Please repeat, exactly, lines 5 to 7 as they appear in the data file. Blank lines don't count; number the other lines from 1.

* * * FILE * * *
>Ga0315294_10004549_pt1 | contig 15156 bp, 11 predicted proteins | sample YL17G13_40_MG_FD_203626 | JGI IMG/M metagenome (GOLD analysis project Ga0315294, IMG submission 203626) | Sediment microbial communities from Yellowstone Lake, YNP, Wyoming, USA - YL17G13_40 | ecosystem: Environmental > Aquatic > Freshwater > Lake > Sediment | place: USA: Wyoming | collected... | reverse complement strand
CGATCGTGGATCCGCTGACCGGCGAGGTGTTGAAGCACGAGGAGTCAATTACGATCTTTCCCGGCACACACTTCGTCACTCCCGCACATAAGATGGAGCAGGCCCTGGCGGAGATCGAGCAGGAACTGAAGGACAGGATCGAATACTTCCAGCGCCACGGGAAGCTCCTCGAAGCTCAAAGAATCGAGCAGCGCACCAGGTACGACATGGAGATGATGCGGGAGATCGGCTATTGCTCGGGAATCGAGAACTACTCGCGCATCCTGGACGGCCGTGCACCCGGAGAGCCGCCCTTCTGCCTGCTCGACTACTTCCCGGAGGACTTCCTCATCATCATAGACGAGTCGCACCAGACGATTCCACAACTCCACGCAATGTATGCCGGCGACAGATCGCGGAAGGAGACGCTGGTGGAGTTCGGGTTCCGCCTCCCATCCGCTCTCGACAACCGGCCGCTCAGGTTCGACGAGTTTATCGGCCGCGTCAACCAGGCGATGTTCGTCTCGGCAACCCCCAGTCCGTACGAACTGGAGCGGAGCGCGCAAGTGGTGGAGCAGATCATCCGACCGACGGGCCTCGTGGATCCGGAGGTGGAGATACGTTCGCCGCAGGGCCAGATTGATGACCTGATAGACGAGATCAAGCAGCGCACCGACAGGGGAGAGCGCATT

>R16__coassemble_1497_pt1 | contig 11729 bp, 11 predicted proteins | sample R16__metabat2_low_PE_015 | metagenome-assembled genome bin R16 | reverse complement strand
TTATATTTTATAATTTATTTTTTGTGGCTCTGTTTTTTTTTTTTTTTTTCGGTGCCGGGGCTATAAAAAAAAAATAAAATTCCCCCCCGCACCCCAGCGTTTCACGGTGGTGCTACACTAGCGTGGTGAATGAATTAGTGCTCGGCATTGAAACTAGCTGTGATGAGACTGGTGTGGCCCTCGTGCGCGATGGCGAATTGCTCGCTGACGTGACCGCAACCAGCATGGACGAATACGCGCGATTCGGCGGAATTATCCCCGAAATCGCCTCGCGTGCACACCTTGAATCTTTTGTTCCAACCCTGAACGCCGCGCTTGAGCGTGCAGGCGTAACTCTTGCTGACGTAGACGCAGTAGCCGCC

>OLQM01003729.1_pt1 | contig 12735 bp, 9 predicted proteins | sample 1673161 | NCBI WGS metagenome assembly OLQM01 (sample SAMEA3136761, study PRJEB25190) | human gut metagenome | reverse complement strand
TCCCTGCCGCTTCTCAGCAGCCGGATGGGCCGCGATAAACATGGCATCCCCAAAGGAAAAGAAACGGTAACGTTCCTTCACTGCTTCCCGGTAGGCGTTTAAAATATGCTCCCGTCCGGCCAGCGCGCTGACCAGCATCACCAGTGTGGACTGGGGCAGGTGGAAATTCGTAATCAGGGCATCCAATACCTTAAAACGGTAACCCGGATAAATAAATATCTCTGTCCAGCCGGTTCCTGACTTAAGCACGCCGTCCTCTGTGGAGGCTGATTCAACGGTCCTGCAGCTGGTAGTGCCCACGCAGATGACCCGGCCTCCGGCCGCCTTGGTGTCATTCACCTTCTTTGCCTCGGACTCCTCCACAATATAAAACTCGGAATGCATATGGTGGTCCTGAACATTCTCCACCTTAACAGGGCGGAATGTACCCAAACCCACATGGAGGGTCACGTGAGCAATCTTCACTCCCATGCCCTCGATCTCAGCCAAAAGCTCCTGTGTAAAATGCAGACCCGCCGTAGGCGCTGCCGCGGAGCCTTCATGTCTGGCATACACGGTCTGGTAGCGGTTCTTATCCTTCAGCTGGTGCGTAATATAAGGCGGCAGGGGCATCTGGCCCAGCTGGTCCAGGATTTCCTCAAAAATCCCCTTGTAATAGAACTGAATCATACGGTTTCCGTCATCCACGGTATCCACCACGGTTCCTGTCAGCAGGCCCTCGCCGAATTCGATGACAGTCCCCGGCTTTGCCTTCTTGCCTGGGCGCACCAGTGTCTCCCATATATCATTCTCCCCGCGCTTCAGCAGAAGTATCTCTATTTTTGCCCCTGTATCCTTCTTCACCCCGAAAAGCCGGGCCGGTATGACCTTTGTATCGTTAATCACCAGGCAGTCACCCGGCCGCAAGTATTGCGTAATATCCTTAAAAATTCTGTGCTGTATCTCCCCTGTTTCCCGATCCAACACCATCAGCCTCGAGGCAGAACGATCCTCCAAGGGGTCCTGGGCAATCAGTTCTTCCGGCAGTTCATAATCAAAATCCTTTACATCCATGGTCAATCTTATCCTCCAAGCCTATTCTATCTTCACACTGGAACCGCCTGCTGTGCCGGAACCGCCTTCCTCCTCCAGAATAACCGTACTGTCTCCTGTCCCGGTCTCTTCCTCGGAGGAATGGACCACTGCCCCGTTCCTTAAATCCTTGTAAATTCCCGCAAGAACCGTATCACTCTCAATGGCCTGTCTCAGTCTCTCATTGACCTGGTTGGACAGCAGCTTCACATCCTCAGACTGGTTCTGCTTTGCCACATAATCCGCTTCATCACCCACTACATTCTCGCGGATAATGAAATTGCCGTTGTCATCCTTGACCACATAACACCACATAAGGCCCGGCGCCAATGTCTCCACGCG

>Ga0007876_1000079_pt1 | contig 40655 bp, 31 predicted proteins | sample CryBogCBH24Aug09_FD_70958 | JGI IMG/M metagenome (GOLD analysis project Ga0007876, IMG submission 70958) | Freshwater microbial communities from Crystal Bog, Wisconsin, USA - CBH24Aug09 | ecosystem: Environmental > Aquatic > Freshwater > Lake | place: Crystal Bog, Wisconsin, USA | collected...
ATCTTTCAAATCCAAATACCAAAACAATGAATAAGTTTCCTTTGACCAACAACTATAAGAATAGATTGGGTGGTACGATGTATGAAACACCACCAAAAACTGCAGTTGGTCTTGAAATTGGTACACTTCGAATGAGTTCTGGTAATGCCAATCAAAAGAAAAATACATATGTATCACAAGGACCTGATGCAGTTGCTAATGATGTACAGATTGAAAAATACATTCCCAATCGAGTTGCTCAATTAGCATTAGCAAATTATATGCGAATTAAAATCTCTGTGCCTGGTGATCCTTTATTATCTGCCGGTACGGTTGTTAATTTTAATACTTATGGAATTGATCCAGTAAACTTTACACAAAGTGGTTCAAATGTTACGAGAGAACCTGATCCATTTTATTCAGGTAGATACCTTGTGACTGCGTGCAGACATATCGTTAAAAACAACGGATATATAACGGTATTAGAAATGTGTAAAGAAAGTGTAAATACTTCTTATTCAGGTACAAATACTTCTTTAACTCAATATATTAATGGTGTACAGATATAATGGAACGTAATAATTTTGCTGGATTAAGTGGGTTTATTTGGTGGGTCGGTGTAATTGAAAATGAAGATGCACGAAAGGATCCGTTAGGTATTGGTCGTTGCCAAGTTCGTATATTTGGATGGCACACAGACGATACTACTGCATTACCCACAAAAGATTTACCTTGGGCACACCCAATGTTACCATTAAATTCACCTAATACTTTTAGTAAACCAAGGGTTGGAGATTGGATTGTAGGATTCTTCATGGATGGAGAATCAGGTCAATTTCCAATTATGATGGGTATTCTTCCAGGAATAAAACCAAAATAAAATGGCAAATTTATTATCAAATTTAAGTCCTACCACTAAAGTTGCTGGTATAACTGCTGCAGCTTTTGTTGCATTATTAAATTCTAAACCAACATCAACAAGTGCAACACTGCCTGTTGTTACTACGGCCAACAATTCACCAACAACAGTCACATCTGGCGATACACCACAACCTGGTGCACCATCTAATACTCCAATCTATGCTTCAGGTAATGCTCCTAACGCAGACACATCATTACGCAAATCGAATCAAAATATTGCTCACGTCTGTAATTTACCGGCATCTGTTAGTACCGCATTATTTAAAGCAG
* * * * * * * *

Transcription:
>OLQM01003729.1_pt1 | contig 12735 bp, 9 predicted proteins | sample 1673161 | NCBI WGS metagenome assembly OLQM01 (sample SAMEA3136761, study PRJEB25190) | human gut metagenome | reverse complement strand
TCCCTGCCGCTTCTCAGCAGCCGGATGGGCCGCGATAAACATGGCATCCCCAAAGGAAAAGAAACGGTAACGTTCCTTCACTGCTTCCCGGTAGGCGTTTAAAATATGCTCCCGTCCGGCCAGCGCGCTGACCAGCATCACCAGTGTGGACTGGGGCAGGTGGAAATTCGTAATCAGGGCATCCAATACCTTAAAACGGTAACCCGGATAAATAAATATCTCTGTCCAGCCGGTTCCTGACTTAAGCACGCCGTCCTCTGTGGAGGCTGATTCAACGGTCCTGCAGCTGGTAGTGCCCACGCAGATGACCCGGCCTCCGGCCGCCTTGGTGTCATTCACCTTCTTTGCCTCGGACTCCTCCACAATATAAAACTCGGAATGCATATGGTGGTCCTGAACATTCTCCACCTTAACAGGGCGGAATGTACCCAAACCCACATGGAGGGTCACGTGAGCAATCTTCACTCCCATGCCCTCGATCTCAGCCAAAAGCTCCTGTGTAAAATGCAGACCCGCCGTAGGCGCTGCCGCGGAGCCTTCATGTCTGGCATACACGGTCTGGTAGCGGTTCTTATCCTTCAGCTGGTGCGTAATATAAGGCGGCAGGGGCATCTGGCCCAGCTGGTCCAGGATTTCCTCAAAAATCCCCTTGTAATAGAACTGAATCATACGGTTTCCGTCATCCACGGTATCCACCACGGTTCCTGTCAGCAGGCCCTCGCCGAATTCGATGACAGTCCCCGGCTTTGCCTTCTTGCCTGGGCGCACCAGTGTCTCCCATATATCATTCTCCCCGCGCTTCAGCAGAAGTATCTCTATTTTTGCCCCTGTATCCTTCTTCACCCCGAAAAGCCGGGCCGGTATGACCTTTGTATCGTTAATCACCAGGCAGTCACCCGGCCGCAAGTATTGCGTAATATCCTTAAAAATTCTGTGCTGTATCTCCCCTGTTTCCCGATCCAACACCATCAGCCTCGAGGCAGAACGATCCTCCAAGGGGTCCTGGGCAATCAGTTCTTCCGGCAGTTCATAATCAAAATCCTTTACATCCATGGTCAATCTTATCCTCCAAGCCTATTCTATCTTCACACTGGAACCGCCTGCTGTGCCGGAACCGCCTTCCTCCTCCAGAATAACCGTACTGTCTCCTGTCCCGGTCTCTTCCTCGGAGGAATGGACCACTGCCCCGTTCCTTAAATCCTTGTAAATTCCCGCAAGAACCGTATCACTCTCAATGGCCTGTCTCAGTCTCTCATTGACCTGGTTGGACAGCAGCTTCACATCCTCAGACTGGTTCTGCTTTGCCACATAATCCGCTTCATCACCCACTACATTCTCGCGGATAATGAAATTGCCGTTGTCATCCTTGACCACATAACACCACATAAGGCCCGGCGCCAATGTCTCCACGCG

>Ga0007876_1000079_pt1 | contig 40655 bp, 31 predicted proteins | sample CryBogCBH24Aug09_FD_70958 | JGI IMG/M metagenome (GOLD analysis project Ga0007876, IMG submission 70958) | Freshwater microbial communities from Crystal Bog, Wisconsin, USA - CBH24Aug09 | ecosystem: Environmental > Aquatic > Freshwater > Lake | place: Crystal Bog, Wisconsin, USA | collected...